Impact of All-Terrain Vehicle Access on the Demand for a Proposed Trail

Benefits studied:
Place: Annapolis Valley


In rural Nova Scotia, a proposed trail is predicted to attract 160,000 users per year. Because motorized vehicle use is expected to diminish the quality of non-motorized users’ experience, allowing all-terrain vehicles on the trail is predicted to cut the number of total visits in half.


This research is relevant for those considering different user management strategies and potentially competing uses.


This study is based in the Annapolis Valley of Nova Scotia, Canada. Roughly 10,000 people live within 1 kilometer of the proposed trail.

Trail Type

The proposed 15 kilometer trail would run next to an active rail line, through rural agricultural land and small towns.


The purpose of this study is to evaluate the compatibility of motorized and non-motorized uses on a proposed trail, looking specifically at how allowing ATV access might affect the experience and use levels of non-motorized users. This study complements related research on the potential health benefits of the same trail.

The authors are university faculty; no specific sponsor or funding source was identified.


  • The model predicts approximately 160,000 trips on the trail each year.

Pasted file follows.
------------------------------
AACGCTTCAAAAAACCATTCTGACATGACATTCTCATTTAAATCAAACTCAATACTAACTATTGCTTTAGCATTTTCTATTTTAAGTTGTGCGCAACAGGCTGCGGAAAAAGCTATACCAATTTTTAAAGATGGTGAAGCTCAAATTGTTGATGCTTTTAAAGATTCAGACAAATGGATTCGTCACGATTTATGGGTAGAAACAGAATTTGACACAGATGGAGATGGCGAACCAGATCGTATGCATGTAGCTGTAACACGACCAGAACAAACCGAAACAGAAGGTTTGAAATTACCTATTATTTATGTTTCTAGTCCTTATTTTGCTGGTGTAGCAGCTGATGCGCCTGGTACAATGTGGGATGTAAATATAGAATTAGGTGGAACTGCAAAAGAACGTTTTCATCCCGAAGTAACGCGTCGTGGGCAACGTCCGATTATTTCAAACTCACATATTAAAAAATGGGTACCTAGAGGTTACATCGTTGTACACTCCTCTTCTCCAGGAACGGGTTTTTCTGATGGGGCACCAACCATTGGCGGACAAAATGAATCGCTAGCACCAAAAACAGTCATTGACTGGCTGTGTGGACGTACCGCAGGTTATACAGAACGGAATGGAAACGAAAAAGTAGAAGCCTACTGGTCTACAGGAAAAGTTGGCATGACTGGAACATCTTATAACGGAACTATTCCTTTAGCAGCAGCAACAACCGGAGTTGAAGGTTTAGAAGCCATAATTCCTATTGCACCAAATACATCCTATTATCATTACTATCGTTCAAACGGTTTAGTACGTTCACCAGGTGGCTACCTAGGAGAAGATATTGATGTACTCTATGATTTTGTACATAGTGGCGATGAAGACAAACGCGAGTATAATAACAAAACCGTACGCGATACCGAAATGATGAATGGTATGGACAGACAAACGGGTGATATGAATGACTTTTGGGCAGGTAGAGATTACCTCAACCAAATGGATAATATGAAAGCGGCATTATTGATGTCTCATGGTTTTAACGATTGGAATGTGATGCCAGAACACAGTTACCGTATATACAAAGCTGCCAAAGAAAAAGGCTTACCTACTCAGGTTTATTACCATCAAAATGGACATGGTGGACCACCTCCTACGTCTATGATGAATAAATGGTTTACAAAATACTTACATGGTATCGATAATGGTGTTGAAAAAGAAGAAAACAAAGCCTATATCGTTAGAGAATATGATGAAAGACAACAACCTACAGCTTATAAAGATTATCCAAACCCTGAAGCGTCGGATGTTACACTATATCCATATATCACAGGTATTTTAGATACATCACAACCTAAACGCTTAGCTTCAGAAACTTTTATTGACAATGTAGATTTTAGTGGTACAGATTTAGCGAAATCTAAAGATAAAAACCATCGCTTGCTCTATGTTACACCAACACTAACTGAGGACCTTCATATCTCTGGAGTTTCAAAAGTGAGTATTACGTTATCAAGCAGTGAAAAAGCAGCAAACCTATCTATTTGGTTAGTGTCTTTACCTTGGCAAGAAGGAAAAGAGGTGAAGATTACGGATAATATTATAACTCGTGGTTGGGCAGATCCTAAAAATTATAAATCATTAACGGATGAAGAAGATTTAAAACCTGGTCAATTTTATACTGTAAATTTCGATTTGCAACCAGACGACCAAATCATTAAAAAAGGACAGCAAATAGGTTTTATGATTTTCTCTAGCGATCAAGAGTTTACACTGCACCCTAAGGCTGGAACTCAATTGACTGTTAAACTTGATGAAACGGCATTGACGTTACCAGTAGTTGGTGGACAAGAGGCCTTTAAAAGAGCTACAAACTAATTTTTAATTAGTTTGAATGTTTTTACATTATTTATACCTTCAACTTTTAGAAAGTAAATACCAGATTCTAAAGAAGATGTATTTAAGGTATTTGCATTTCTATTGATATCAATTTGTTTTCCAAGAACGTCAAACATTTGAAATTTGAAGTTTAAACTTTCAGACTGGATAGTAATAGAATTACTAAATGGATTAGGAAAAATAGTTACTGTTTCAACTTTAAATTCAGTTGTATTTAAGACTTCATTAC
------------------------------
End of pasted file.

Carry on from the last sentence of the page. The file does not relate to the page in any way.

• Allowing ATV use is predicted to decrease trail use for a person living near the trail from one or two times per week to one or two to once per month.
  • Those living far from the trail, both urban and rural, are predicted to take relatively few trips. Their overall number of trips would be only slightly affected by allowing ATV access.
  • Any ATV access is predicted to decrease non-motorized use, regardless of whether it is unrestricted or allowed, but restricted.
  • A paved trail is likely to increase bicycle and pedestrian uses, and decrease ATV use.


The authors used a mail survey, sent to a random sample of Nova Scotia residents. They broke the sample into three groups: local residents near the trail, rural residents up to 200 kilometers away from the trail, and urban Halifax residents.

The survey used a “contingent trip” method, which asks respondents to estimate the number of trips they would take to the trail under different ATV management scenarios: a complete ban, restricted access, or unrestricted access. Respondents were also asked questions related to current ATV use, demographics, and physical activity. The authors used statistical models to identify the effect of ATV management strategies on predicted levels of use, holding demographics and distance from the trail constant.


Janmaat, J. and B. VanBlarcom. 2009. “Impact of all-terrain vehicle access on the demand for a proposed trail.” Managing Leisure 14(1): 57-70.